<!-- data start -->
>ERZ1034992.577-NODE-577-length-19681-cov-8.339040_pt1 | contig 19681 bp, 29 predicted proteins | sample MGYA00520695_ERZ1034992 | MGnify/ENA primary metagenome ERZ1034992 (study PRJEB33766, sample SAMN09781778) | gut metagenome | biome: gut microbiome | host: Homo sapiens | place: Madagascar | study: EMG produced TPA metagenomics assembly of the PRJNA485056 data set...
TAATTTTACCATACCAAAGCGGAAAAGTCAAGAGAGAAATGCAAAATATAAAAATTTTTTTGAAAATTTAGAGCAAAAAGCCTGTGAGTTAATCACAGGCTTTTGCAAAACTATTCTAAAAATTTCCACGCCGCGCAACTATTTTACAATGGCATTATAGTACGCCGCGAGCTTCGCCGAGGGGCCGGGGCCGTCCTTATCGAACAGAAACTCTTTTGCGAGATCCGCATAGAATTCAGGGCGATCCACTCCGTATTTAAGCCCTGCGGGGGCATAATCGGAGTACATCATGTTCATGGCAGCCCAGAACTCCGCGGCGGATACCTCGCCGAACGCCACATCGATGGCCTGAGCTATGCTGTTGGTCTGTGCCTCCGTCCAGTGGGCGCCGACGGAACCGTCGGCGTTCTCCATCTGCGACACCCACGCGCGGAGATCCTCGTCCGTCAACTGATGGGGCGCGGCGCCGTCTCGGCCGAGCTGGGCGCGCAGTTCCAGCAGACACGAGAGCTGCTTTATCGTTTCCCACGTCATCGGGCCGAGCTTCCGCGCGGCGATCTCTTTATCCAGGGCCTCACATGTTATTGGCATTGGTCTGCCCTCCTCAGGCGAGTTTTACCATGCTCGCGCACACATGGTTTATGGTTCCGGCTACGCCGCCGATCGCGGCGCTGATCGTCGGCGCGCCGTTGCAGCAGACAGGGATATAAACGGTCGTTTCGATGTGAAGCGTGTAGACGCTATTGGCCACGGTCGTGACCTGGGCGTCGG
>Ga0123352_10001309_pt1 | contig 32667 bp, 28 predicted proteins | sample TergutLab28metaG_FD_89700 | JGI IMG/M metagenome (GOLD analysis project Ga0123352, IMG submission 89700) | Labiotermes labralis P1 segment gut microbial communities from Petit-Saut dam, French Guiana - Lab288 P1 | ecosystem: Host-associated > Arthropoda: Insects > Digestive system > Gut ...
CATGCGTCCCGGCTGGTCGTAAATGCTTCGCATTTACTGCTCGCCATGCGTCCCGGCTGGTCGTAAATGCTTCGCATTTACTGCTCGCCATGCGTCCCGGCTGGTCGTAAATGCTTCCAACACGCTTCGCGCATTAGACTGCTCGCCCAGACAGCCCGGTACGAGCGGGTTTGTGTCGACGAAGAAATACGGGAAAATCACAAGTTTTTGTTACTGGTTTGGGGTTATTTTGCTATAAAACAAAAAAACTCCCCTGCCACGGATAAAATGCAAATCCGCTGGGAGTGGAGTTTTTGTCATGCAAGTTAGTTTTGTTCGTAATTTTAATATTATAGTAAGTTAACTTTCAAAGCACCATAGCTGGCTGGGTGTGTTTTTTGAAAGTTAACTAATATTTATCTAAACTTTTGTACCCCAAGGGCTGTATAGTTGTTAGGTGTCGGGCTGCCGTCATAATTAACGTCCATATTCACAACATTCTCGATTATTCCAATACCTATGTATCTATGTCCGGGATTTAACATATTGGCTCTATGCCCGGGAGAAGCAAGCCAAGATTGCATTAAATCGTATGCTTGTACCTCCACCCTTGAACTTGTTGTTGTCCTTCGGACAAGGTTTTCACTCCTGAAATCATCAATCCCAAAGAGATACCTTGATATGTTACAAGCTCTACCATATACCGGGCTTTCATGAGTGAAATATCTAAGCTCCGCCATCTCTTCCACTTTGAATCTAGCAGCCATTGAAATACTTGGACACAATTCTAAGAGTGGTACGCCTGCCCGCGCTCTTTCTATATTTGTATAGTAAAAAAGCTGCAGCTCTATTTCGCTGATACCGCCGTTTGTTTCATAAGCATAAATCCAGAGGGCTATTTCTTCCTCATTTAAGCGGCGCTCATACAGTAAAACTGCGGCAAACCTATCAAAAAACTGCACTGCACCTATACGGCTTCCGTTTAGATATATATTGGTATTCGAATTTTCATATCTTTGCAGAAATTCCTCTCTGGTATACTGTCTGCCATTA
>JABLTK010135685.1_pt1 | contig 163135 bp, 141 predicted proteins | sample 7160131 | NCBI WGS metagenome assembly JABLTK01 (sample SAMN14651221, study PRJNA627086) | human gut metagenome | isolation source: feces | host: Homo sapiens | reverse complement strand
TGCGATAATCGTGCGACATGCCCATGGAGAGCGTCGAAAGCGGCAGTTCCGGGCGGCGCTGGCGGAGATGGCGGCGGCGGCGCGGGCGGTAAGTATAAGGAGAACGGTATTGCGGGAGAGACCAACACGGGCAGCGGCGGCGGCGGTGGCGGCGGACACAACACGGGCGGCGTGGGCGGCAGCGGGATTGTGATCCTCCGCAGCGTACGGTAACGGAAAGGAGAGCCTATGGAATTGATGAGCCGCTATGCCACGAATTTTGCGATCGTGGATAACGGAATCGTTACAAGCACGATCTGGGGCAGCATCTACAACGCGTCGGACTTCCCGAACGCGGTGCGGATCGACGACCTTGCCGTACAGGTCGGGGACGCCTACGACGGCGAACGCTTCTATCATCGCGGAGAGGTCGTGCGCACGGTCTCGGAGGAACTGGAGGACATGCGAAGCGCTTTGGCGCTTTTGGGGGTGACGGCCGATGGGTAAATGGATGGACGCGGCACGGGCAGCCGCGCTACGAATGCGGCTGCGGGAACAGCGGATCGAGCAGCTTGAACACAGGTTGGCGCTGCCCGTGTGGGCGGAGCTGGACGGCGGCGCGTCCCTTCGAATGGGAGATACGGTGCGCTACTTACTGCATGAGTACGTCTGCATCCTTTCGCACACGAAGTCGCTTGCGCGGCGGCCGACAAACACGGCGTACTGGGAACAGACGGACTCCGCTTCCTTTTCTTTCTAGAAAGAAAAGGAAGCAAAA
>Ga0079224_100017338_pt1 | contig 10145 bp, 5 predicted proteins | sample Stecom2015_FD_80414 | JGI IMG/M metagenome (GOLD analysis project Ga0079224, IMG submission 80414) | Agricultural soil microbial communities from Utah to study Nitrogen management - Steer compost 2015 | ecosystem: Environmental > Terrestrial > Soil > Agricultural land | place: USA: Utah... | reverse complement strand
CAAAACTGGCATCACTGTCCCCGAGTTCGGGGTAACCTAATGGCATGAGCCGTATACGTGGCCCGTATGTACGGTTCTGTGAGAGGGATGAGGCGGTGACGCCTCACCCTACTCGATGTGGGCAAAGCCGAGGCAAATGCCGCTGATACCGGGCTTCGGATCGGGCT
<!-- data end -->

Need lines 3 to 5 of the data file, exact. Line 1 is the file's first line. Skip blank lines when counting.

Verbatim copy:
>Ga0123352_10001309_pt1 | contig 32667 bp, 28 predicted proteins | sample TergutLab28metaG_FD_89700 | JGI IMG/M metagenome (GOLD analysis project Ga0123352, IMG submission 89700) | Labiotermes labralis P1 segment gut microbial communities from Petit-Saut dam, French Guiana - Lab288 P1 | ecosystem: Host-associated > Arthropoda: Insects > Digestive system > Gut ...
CATGCGTCCCGGCTGGTCGTAAATGCTTCGCATTTACTGCTCGCCATGCGTCCCGGCTGGTCGTAAATGCTTCGCATTTACTGCTCGCCATGCGTCCCGGCTGGTCGTAAATGCTTCCAACACGCTTCGCGCATTAGACTGCTCGCCCAGACAGCCCGGTACGAGCGGGTTTGTGTCGACGAAGAAATACGGGAAAATCACAAGTTTTTGTTACTGGTTTGGGGTTATTTTGCTATAAAACAAAAAAACTCCCCTGCCACGGATAAAATGCAAATCCGCTGGGAGTGGAGTTTTTGTCATGCAAGTTAGTTTTGTTCGTAATTTTAATATTATAGTAAGTTAACTTTCAAAGCACCATAGCTGGCTGGGTGTGTTTTTTGAAAGTTAACTAATATTTATCTAAACTTTTGTACCCCAAGGGCTGTATAGTTGTTAGGTGTCGGGCTGCCGTCATAATTAACGTCCATATTCACAACATTCTCGATTATTCCAATACCTATGTATCTATGTCCGGGATTTAACATATTGGCTCTATGCCCGGGAGAAGCAAGCCAAGATTGCATTAAATCGTATGCTTGTACCTCCACCCTTGAACTTGTTGTTGTCCTTCGGACAAGGTTTTCACTCCTGAAATCATCAATCCCAAAGAGATACCTTGATATGTTACAAGCTCTACCATATACCGGGCTTTCATGAGTGAAATATCTAAGCTCCGCCATCTCTTCCACTTTGAATCTAGCAGCCATTGAAATACTTGGACACAATTCTAAGAGTGGTACGCCTGCCCGCGCTCTTTCTATATTTGTATAGTAAAAAAGCTGCAGCTCTATTTCGCTGATACCGCCGTTTGTTTCATAAGCATAAATCCAGAGGGCTATTTCTTCCTCATTTAAGCGGCGCTCATACAGTAAAACTGCGGCAAACCTATCAAAAAACTGCACTGCACCTATACGGCTTCCGTTTAGATATATATTGGTATTCGAATTTTCATATCTTTGCAGAAATTCCTCTCTGGTATACTGTCTGCCATTA
>JABLTK010135685.1_pt1 | contig 163135 bp, 141 predicted proteins | sample 7160131 | NCBI WGS metagenome assembly JABLTK01 (sample SAMN14651221, study PRJNA627086) | human gut metagenome | isolation source: feces | host: Homo sapiens | reverse complement strand